If you can’t wait until January 1st to scope out the new Second Avenue Subway line, today Governor Cuomo is holding an “open house” from 5 p.m. to 7 p.m. at the 96th Street station. Cuomo debuted the station yesterday afternoon at a press event in advance of the official New Year’s Day opening, offering select New Yorkers a glimpse at the completed work. The open house is the first time the greater public will have access to the Second Avenue Subway since the start of construction.
Image Wiki Commons
There are countless relics from the subway’s past hidden beneath NYC, but one of the most intriguing will reveal itself again in just 9 days when the Second Avenue Subway (SAS) invites straphangers to swipe their Metro cards for the first time. As Quartz noticed this past summer, a peculiar loop cutting through Central Park appeared when the MTA released their new subway map touting the addition of the SAS. Reporter Mike Murphy immediately questioned the mysterious addition that would move the Q train further north without issue (“I felt like people would have noticed if the MTA had been ripping up Central Park to build a tunnel,” he wrote). After a bit of digging, he found out the half-mile stretch was built over 40 years ago and, at least according to archival maps, it’s only been used twice since then.
If you thought yesterday’s news that the Second Avenue Subway would meet its deadline and open on January 1st was too good to be true, you were partially correct. Though service will in fact begin as of the new year, a press release from the Governor’s office tells us that for its inaugural week, the line will only run from 6am to 10pm, a blow to late-night commuters and those visiting the city for the holidays.
If a sparkling new line isn’t cause enough to celebrate, once the Second Avenue Subway opens on January 1st, 2017, millions of New Yorkers will also be treated to several stretches of world-class art while navigating the 96th, 86th, 72nd, and 63rd Street stations. As the Times first reports, the MTA has poured $4.5 million into beautifying the stations with contemporary tile artworks by famed names Chuck Close, Sarah Sze, Vik Muniz, and Jean Shin.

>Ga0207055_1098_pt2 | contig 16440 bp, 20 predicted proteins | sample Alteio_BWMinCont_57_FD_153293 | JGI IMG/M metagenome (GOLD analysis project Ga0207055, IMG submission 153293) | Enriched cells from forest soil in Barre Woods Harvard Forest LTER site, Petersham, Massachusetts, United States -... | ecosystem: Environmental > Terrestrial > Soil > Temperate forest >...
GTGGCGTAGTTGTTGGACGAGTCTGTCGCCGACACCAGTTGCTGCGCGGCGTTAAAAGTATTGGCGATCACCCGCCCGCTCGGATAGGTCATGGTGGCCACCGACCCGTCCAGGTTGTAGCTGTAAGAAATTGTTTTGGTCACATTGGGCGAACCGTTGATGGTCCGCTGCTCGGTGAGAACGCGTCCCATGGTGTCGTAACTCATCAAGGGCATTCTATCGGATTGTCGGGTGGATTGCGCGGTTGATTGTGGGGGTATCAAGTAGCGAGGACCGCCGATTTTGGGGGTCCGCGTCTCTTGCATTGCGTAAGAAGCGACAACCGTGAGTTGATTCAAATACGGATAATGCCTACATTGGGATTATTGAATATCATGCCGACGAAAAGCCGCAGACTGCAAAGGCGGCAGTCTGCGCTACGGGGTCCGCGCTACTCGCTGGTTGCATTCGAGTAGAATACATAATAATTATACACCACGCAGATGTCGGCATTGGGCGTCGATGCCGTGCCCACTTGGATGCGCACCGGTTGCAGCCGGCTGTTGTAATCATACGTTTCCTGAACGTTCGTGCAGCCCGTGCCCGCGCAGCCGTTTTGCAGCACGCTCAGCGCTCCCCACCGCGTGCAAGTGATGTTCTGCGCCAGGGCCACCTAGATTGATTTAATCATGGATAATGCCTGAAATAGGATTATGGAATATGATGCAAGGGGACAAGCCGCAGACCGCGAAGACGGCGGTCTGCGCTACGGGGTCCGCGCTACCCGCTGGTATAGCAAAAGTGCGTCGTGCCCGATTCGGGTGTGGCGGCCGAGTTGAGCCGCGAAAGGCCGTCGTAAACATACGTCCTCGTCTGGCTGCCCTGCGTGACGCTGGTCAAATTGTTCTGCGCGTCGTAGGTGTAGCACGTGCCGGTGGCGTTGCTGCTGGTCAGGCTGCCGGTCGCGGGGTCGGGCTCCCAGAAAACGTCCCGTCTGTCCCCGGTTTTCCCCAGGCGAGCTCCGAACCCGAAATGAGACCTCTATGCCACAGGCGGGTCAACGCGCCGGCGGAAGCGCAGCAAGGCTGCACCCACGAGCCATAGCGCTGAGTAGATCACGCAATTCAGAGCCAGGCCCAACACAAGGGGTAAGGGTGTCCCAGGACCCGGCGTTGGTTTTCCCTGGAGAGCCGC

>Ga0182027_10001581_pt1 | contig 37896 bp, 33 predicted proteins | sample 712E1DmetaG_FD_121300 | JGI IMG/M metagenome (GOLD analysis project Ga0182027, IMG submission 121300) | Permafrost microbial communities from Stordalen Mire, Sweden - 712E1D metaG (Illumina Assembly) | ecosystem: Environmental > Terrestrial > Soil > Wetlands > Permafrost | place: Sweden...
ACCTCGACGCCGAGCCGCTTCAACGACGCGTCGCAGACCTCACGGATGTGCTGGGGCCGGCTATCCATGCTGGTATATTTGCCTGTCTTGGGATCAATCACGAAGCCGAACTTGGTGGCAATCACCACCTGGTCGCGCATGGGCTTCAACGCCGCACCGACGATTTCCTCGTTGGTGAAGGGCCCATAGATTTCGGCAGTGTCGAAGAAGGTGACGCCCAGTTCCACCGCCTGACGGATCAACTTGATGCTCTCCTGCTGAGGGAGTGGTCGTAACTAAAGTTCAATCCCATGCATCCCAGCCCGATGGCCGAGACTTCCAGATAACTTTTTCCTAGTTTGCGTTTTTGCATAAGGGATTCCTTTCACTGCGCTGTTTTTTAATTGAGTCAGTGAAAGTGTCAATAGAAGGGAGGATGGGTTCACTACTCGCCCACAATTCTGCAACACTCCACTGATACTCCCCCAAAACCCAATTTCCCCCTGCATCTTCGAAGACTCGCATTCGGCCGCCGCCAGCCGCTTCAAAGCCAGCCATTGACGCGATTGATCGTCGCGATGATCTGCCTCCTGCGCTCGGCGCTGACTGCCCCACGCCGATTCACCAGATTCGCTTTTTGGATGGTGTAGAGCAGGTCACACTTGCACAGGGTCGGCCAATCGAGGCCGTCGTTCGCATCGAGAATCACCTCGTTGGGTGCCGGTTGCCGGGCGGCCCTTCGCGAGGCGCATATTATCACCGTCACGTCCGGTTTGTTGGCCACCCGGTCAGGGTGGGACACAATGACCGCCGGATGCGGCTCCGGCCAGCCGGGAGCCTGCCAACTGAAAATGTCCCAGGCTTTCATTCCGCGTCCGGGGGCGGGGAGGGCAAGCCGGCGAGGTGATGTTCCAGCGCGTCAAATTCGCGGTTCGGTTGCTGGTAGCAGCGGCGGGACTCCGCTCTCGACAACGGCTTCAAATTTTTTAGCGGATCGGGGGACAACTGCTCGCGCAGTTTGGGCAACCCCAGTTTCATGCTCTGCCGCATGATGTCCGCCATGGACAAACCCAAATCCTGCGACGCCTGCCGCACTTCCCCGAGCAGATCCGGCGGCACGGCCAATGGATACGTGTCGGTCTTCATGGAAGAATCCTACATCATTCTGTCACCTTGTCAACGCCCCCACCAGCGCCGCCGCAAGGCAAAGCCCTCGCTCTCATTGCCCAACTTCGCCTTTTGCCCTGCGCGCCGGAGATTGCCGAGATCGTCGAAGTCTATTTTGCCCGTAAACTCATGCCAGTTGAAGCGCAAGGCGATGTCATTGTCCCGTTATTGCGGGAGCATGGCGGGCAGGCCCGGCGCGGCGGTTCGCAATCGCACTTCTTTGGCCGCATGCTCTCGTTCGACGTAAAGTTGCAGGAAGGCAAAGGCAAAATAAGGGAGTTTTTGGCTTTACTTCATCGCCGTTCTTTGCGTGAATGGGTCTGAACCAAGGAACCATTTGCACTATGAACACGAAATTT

Recent weeks have brought conflicting reports of whether or not the Second Avenue Subway would meets its December 31st deadline, but Governor Cuomo has announced that the public will be able to swipe their cards on the new line as of January 1, 2017! The stations will be officially open for business on New Years Eve, at which time the Governor will host a group of dignitaries to celebrate the nearly 100 years-in-the-making project. As the Daily News reports, this also means that there will be no partial opening as previous accounts speculated, and all stations (96th, 86th, and 72nd Streets, along with the transfer point at 63rd Street), entrances, and elevators will be ready to go. “We believe in the team, and that’s why we’re saying we’re going to open Jan. 1. It’s a leap of faith, but I’m willing to take that leap of faith,” said Cuomo.
On Monday, the Governor’s office put out a statement that Cuomo was “cautiously optimistic” that the Second Avenue Subway would open on time by the end of the month. Yesterday, MTA chairman Tom Prendergast echoed this statement, but was quick to point out that the long-awaited line would only open on December 31st if all stations were up and running (previous reports talked of a partial opening), reports the Daily News. “Track’s done, signals are done, we’ve run trains, we’ve exercised the signal system,” he said. “We’re talking about finish and escalators, elevators — things of that nature in the station.”